Quervain’s tenosynovitis is an incredibly painful condition affecting the tendons of the thumb and wrist. It is not surprising that patients ask about a De Quervain’s tenosynovitis injection. But should you have one?
What is De Quervain’s tenosynovitis?
De Quervain’s tenosynovitis is a painful inflammation of the tendons on the side of your wrist and thumb. When the tendons rub against the sheath that keeps the tendons close to the bone, it causes pain and swelling from the base of the thumb to the forearm. Pain can start suddenly from a direct blow or gradually from overuse. Generally, pain is usually worse with any movement of the thumb, particularly when grabbing objects.
Often, there is pain and swelling on the side of the wrist toward the thumb. A special test called Finkelstein’s test is usually positive. This is a test where the thumb is bent toward the palm and then the fingers are wrapped around the thumb. This movement stretches the tendon causing pain.
De Quervain’s tenosynovitis vs Carpal tunnel syndrome: How to tell the difference?
Both conditions can cause pain in the thumb. Generally, carpal tunnel syndrome also causes pain in the palm of the hand and the index and middle finger. Also, people with carpal tunnel syndrome describe numbness and pins and needles in the thumb. Usually, pain is worse at night and improves by shaking the wrists.
Who typically suffers from De Quervain’s tenosynovitis?
This condition usually occurs in those people who perform repetitive movements of the thumb and wrist such as tradespeople, chefs, and gardeners. Also, women are more likely to suffer from this condition than men. Moreover, new mums are at risk from a combination of repeated carrying of the new borne and hormonal changes.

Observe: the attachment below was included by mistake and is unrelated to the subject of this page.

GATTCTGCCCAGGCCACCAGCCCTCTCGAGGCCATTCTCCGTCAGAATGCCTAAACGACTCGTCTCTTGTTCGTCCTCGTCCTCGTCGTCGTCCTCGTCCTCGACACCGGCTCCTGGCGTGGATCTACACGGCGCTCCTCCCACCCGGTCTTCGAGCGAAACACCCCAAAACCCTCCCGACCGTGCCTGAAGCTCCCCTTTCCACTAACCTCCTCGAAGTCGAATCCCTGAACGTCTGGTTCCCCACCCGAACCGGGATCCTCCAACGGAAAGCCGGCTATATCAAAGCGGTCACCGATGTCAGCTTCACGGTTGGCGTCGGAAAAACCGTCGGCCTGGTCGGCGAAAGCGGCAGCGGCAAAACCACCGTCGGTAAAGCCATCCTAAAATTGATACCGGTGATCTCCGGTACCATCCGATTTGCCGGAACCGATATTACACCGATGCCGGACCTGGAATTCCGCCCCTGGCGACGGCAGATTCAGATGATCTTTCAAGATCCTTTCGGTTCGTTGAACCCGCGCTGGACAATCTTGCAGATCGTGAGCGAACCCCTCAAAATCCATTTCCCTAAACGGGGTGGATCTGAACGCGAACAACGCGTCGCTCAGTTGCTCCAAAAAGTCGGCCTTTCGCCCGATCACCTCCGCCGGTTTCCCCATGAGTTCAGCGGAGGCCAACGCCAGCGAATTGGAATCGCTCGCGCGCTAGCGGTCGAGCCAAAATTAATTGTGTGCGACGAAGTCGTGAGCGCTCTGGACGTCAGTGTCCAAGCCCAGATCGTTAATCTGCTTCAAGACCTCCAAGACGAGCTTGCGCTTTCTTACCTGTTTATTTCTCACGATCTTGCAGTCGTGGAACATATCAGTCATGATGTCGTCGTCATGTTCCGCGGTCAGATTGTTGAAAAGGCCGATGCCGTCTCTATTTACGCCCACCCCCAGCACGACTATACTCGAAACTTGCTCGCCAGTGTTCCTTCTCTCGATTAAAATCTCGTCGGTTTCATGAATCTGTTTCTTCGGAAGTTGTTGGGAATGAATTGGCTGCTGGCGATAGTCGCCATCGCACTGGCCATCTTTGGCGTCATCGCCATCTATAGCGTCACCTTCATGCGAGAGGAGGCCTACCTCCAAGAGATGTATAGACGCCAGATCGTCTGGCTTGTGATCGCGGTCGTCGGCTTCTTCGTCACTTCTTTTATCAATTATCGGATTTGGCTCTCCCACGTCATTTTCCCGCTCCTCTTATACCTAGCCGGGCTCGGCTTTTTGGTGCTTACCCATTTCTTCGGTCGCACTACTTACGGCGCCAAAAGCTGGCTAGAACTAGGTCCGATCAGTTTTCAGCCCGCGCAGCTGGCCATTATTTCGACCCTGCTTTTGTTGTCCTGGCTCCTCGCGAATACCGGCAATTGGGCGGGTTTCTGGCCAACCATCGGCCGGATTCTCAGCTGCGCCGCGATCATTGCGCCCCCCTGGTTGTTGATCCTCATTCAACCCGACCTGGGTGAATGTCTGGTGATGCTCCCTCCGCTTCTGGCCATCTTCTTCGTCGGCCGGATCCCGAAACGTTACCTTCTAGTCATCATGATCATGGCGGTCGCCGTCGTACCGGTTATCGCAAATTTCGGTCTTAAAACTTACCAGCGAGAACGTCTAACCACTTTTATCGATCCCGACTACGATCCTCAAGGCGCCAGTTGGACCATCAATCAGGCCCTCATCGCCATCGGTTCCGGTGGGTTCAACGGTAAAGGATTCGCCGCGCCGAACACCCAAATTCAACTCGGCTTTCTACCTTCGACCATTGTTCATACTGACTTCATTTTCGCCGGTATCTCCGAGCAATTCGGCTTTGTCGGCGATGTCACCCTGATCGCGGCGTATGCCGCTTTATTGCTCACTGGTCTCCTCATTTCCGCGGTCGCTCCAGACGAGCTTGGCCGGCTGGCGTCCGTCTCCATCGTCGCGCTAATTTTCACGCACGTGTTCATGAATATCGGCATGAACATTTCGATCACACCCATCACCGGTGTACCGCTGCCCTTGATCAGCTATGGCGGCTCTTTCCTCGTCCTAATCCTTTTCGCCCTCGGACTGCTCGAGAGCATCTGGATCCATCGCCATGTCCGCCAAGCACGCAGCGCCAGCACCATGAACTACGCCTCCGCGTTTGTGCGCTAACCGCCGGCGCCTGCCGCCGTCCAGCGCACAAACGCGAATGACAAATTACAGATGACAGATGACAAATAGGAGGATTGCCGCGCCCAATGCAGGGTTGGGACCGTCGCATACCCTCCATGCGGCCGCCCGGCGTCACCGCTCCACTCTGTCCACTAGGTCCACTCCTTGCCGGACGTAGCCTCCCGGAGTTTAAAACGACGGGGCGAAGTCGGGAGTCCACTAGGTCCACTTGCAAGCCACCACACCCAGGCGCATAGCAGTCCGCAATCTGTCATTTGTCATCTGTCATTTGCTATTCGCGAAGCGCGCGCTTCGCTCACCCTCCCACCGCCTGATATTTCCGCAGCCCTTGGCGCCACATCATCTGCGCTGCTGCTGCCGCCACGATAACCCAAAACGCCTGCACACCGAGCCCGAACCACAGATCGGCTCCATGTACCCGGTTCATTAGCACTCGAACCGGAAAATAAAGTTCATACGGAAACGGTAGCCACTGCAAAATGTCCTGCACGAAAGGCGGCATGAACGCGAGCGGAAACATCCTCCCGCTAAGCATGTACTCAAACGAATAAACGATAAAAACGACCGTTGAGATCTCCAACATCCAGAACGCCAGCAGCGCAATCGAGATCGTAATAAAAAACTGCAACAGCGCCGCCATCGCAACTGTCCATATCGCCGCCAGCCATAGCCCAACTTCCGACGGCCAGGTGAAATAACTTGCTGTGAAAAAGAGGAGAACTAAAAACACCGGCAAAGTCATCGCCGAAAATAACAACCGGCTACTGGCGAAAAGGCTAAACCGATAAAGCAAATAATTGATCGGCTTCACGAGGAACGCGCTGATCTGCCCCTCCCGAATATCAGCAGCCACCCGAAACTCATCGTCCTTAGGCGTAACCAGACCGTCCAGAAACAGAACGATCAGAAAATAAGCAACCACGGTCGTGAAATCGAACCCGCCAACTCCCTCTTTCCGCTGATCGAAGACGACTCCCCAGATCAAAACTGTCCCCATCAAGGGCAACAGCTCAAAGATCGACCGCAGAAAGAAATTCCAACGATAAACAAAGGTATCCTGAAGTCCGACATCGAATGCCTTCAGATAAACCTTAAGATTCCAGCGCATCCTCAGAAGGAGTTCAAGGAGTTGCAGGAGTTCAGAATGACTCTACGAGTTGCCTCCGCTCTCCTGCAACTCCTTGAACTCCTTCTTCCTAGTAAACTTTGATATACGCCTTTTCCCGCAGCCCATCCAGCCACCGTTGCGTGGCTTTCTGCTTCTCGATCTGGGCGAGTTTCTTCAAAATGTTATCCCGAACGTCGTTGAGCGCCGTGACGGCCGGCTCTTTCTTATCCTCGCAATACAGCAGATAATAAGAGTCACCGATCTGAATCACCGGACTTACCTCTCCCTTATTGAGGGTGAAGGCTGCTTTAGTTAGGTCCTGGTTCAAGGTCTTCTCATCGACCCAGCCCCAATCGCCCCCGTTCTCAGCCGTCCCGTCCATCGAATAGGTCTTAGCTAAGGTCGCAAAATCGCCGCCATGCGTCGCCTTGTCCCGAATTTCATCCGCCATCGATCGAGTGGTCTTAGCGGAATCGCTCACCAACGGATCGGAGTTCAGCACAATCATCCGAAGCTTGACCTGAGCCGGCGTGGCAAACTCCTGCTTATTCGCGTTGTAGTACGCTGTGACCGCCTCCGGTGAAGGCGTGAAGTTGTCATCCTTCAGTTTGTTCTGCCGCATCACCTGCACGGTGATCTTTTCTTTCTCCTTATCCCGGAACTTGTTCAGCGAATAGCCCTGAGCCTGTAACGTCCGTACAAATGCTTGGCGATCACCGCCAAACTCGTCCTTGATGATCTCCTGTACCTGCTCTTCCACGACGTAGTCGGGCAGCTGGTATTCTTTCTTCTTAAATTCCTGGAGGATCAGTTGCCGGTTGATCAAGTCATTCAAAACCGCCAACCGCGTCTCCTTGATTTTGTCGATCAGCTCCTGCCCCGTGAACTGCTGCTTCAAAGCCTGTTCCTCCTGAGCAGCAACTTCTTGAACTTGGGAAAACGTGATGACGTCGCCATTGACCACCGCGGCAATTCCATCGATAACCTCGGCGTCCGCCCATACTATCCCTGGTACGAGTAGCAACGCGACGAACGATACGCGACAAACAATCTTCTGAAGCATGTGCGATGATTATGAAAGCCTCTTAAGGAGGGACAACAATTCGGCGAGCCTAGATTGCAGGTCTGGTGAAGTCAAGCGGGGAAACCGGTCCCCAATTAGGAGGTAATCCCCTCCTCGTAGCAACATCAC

What treatments are available?
Generally, the aim of treatment is to reduce inflammation in the tendons so you can move your thumb without pain.
Usually, you’ll start with over-the-counter anti-inflammatories such as ibuprofen or naproxen. A Thumb spica splint for 4-6 weeks can be useful to rest the tendons. A referral to a hand therapist for stretching and strengthening exercises from your thumb, wrist, and forearm will help.
What about a De Quervain’s tenosynovitis injection?
In cases that fail simple treatment, a cortisone injection is useful to reduce tendon sheath inflammation. Ultrasound is used to confirm the site of specific inflammation. A scan will also help direct the needle into the small tendon sheath containing the inflamed De Quervain tendons. Sometimes, the needle needs to be directed to more than one area in the tendon sheath. The use of a local anesthetic can reduce pain and make the De Quervain’s injection more comfortable. Also, using ultrasound reduces side effects including skin changes such as thinning and depigmentation, infection, and tendon damage.
Generally, most patients experience pain relief after a few days. Hand therapy is also important after De Quervain’s injections to regain function.
You can have a repeat De Quervain’s injection, but we would only recommend a maximum of three injections for the same wrist.
Are there other options besides a De Quervain’s tenosynovitis injection?
Yes. In cases that fail simple treatment and one to two De Quervain’s injections, surgery to release the tendons is recommended.
Recently, some doctors are performing a hybrid release using a special needle with a small blade. This needle releases the tendon using ultrasound. This needle release does not involve sutures and has less downtime than open surgery.
Final word from Sportdoctorlondon
Overall, De Quervain’s tenosynovitis is a painful condition. You should always try simple treatments first such as a thumb spica splint and anti-inflammatory tablets and cream such as ibuprofen. In difficult cases, we recommend an ultrasound-guided injection of cortisone to reduce inflammation and pain followed by hand therapy. Surgery should only be used as a last resort.
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